Underhand tactics uncovered by Inside Out
Residents of a Wolverhampton mobile home park are being cheated out of thousands of pounds by the site's owner, according to evidence unearthed by undercover investigations by BBC One West Midlands's Inside Out programme (Friday 23 March at 7.30pm).
Pensioner Dorothy Pritchard lived at the Oxley Court mobile home site until her health persuaded her to move into sheltered accommodation. As her life savings were tied up in the prefabricated property, she decided to sell up to release the equity.
The home was valued by an estate agent at £90,000 and a buyer was interested. Unfortunately, Dorothy had not reckoned on the landlord of the site – Christopher Nedic – who has to approve every sale. He refused on the grounds that Dorothy's home has structural problems – a claim she denies.
Dorothy Pritchard says: "I got a structural engineer, and he went over the premises and he found what was wrong with it were just cosmetic things. He said it should last another 25 years."
Posing as interested buyers, the Inside Out team were shown around the mobile home site at Oxley Court in Wolverhampton, by Mr Nedic, to find out what tactics were being used to undermine potential sales of the homes on the site.
When the undercover reporter declared an interest in Dorothy's home, Mr Nedic replied: "Don't bother. You're wasting your time. The concrete pad that it sits on – it's cracked right down the middle. You can buy it, but it's got to be moved off the pad, and it might fall to pieces."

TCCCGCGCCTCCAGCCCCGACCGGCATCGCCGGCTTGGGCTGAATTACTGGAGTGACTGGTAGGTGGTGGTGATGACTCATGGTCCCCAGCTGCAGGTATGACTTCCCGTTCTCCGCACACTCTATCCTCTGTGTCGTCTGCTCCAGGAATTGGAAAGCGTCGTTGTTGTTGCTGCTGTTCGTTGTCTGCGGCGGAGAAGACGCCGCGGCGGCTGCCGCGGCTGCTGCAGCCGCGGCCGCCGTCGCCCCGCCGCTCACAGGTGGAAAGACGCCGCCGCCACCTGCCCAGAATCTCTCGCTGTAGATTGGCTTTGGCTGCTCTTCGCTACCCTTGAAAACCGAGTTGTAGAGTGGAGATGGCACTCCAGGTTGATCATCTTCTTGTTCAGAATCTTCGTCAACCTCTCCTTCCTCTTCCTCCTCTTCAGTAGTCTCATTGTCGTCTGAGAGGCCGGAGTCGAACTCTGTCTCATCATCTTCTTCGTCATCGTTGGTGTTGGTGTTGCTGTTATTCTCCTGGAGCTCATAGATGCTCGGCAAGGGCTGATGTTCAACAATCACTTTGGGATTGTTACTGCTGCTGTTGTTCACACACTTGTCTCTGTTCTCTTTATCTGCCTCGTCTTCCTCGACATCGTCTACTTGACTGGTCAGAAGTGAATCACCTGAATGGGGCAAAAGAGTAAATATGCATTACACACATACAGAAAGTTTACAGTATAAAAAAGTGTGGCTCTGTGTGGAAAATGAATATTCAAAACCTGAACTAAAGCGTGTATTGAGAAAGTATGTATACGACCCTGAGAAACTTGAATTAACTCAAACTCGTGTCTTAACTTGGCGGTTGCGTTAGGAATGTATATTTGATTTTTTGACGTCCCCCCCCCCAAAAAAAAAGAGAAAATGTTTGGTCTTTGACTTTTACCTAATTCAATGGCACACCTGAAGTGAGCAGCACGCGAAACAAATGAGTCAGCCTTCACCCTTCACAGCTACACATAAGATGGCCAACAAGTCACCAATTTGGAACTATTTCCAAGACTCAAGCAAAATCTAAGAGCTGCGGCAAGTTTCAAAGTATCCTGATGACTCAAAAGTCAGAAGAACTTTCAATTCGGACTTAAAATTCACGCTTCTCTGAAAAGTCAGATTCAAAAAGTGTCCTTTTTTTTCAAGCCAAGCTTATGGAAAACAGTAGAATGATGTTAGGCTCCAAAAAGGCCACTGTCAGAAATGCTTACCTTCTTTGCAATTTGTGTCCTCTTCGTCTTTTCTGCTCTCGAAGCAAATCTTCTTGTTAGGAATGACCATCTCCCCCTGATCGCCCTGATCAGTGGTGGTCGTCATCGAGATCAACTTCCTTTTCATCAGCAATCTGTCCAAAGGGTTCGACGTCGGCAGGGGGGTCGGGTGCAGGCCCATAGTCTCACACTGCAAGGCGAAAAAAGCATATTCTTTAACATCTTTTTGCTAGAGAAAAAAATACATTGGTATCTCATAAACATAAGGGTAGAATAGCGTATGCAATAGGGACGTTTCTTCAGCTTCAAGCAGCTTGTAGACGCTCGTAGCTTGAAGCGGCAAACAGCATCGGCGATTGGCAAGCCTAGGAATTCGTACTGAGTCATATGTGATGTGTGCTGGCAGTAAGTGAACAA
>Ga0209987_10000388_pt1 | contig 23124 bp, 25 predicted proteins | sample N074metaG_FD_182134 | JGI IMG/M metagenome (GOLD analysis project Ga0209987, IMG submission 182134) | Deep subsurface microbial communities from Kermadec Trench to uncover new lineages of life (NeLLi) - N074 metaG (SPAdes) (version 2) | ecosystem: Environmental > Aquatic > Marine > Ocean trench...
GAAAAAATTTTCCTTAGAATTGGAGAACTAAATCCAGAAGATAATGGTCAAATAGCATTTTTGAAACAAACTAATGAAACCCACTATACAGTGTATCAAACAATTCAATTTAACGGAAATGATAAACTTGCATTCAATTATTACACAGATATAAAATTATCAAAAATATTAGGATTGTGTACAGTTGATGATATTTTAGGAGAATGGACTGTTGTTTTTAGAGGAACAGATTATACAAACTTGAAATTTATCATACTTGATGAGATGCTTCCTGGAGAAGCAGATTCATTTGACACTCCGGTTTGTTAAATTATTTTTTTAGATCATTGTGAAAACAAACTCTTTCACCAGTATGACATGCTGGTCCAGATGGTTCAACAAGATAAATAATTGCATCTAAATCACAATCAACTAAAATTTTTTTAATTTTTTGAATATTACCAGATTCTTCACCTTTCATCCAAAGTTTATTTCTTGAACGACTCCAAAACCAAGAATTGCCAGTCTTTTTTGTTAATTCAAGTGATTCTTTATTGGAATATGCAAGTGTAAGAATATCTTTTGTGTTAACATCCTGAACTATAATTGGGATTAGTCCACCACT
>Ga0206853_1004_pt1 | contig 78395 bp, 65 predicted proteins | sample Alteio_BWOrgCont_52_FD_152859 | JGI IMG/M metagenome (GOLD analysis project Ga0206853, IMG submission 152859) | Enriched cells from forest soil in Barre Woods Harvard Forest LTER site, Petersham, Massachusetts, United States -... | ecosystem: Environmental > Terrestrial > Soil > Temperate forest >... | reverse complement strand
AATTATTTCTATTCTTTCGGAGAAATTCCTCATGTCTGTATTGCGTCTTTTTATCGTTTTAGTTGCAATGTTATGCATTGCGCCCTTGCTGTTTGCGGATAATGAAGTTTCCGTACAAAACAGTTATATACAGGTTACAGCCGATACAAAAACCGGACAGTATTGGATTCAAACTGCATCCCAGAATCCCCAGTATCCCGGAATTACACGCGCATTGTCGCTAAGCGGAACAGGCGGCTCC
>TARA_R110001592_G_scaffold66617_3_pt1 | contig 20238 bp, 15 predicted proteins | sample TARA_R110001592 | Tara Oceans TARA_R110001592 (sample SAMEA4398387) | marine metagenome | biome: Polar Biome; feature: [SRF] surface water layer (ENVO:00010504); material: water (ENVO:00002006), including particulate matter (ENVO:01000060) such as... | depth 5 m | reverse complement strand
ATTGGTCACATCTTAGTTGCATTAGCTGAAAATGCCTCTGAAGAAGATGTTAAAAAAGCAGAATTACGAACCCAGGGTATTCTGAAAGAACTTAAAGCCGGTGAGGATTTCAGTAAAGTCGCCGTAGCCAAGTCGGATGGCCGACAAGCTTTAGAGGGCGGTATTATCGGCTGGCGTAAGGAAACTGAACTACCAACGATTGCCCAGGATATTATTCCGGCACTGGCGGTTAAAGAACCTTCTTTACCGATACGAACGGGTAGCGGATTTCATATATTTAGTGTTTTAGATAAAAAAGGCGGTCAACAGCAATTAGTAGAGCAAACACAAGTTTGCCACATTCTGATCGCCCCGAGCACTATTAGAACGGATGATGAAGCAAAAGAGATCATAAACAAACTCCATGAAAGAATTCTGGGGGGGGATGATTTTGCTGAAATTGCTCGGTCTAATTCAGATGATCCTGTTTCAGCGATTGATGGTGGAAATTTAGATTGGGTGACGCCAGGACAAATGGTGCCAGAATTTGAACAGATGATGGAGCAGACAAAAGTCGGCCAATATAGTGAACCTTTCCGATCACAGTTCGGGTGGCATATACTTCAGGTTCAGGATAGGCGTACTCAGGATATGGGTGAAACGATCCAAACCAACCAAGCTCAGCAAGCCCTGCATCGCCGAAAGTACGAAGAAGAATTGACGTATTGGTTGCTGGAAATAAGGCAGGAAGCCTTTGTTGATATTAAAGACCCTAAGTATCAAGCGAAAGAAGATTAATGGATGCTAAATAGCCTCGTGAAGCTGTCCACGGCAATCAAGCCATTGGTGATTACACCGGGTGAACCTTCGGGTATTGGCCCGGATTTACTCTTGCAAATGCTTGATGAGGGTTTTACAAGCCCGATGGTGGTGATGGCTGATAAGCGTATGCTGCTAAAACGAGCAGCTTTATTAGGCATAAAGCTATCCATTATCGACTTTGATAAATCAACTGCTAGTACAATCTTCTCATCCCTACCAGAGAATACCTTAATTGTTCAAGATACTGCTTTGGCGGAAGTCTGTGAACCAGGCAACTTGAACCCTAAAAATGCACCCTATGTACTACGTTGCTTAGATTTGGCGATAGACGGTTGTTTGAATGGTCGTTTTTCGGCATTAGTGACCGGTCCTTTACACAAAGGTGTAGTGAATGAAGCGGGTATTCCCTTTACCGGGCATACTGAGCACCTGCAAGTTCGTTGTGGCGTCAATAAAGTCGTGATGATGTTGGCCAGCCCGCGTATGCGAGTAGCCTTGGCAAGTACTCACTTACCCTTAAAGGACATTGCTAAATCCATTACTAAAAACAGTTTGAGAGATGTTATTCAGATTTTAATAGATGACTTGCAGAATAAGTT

Mr Nedic also made it clear that he had no intention of allowing Dorothy, or indeed any of the owners of older homes on the site, to sell to anyone other than him.
By blocking sales Mr Nedic forces owners like Dorothy to sell to him instead, at rock–bottom prices. He can then replace the original home with a brand new unit in its place and sell it for a large profit.
Inside Out has heard from a number of former residents who have lost thousands of pounds due to sales of their property being blocked. One lady, who wished to remain anonymous, put her home on the market for £45,000. Eventually she felt she had no choice but to sell to Mr Nedic – for just £700.
Solicitor Alexa Collis says Mr Nedic is breaking the law. She states: "The only grounds a site owner would have for refusing his consent to the sale of a park home would be the purchaser's credit worthiness, say for example they had a string of county court judgements, or were known not to meet their financial obligations."
For Dorothy, there seems to be no happy ending in sight: "I'll have to just let the home go, and just have what pittance he wants to give me for it. And I don't think it's fair, because I've worked all my life, and that's my money, it isn't his."
Inside Out, Friday 23 March, 7.30pm, BBC One West Midlands
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